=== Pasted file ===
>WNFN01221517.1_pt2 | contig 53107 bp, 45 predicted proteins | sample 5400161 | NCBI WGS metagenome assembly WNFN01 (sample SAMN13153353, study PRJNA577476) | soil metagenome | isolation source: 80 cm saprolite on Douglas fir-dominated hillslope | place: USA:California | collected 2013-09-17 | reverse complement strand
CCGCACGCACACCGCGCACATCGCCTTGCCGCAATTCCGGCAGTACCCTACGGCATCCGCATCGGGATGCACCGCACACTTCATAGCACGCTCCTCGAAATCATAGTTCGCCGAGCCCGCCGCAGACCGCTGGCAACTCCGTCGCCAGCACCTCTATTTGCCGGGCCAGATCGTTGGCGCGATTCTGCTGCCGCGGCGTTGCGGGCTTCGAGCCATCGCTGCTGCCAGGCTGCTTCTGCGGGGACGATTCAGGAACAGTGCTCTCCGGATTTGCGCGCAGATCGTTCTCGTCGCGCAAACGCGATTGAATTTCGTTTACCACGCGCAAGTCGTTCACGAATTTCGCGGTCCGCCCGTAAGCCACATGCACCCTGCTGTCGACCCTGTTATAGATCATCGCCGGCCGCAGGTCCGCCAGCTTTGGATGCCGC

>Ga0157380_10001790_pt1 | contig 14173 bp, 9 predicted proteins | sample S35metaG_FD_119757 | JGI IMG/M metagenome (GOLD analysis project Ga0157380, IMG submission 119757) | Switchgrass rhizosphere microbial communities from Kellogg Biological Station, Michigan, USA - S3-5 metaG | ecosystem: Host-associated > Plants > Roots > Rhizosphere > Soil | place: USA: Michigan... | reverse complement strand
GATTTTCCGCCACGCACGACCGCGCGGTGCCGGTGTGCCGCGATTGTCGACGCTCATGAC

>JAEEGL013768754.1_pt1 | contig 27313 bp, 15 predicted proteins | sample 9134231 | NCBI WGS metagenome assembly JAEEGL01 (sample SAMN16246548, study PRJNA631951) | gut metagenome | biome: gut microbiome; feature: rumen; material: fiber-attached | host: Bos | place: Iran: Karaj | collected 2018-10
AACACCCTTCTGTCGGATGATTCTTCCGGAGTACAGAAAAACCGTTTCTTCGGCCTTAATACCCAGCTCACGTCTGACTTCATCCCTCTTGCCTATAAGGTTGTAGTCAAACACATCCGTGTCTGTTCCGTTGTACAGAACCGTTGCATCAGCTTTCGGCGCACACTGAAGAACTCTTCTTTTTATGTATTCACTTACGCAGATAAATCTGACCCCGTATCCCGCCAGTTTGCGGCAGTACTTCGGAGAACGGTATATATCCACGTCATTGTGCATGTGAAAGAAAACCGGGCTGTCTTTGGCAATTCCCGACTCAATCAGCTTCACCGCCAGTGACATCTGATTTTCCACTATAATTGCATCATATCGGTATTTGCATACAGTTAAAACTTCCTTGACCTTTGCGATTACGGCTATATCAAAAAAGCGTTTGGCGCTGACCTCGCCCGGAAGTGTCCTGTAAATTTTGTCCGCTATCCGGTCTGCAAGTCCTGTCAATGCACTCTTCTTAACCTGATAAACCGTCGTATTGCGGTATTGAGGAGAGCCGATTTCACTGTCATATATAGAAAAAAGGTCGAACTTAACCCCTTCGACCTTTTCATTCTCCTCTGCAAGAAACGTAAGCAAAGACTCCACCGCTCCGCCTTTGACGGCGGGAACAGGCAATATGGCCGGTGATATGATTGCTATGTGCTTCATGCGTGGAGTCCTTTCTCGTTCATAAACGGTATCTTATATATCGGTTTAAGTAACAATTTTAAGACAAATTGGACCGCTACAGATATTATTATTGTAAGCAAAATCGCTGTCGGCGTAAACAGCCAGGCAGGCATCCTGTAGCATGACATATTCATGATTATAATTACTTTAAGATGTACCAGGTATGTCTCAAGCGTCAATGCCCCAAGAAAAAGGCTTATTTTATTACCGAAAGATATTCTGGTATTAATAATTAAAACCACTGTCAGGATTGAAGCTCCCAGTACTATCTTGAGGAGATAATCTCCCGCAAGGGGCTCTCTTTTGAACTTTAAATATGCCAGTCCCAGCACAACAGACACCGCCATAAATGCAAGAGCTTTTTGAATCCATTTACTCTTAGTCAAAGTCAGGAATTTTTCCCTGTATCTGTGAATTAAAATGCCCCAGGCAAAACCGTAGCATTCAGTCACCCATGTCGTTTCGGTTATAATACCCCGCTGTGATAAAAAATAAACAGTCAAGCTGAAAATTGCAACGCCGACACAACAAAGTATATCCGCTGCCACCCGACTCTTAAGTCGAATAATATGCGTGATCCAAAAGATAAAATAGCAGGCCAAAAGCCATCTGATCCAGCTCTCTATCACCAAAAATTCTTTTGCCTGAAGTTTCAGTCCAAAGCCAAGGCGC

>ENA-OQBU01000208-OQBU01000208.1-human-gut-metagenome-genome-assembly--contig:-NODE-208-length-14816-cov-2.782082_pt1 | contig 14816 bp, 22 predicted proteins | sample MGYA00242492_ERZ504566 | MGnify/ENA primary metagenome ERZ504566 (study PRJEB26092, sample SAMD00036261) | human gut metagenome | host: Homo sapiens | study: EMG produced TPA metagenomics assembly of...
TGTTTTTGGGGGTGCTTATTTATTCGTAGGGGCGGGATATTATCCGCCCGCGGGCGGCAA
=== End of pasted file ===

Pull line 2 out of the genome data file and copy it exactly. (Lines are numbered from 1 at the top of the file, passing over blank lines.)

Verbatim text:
CCGCACGCACACCGCGCACATCGCCTTGCCGCAATTCCGGCAGTACCCTACGGCATCCGCATCGGGATGCACCGCACACTTCATAGCACGCTCCTCGAAATCATAGTTCGCCGAGCCCGCCGCAGACCGCTGGCAACTCCGTCGCCAGCACCTCTATTTGCCGGGCCAGATCGTTGGCGCGATTCTGCTGCCGCGGCGTTGCGGGCTTCGAGCCATCGCTGCTGCCAGGCTGCTTCTGCGGGGACGATTCAGGAACAGTGCTCTCCGGATTTGCGCGCAGATCGTTCTCGTCGCGCAAACGCGATTGAATTTCGTTTACCACGCGCAAGTCGTTCACGAATTTCGCGGTCCGCCCGTAAGCCACATGCACCCTGCTGTCGACCCTGTTATAGATCATCGCCGGCCGCAGGTCCGCCAGCTTTGGATGCCGC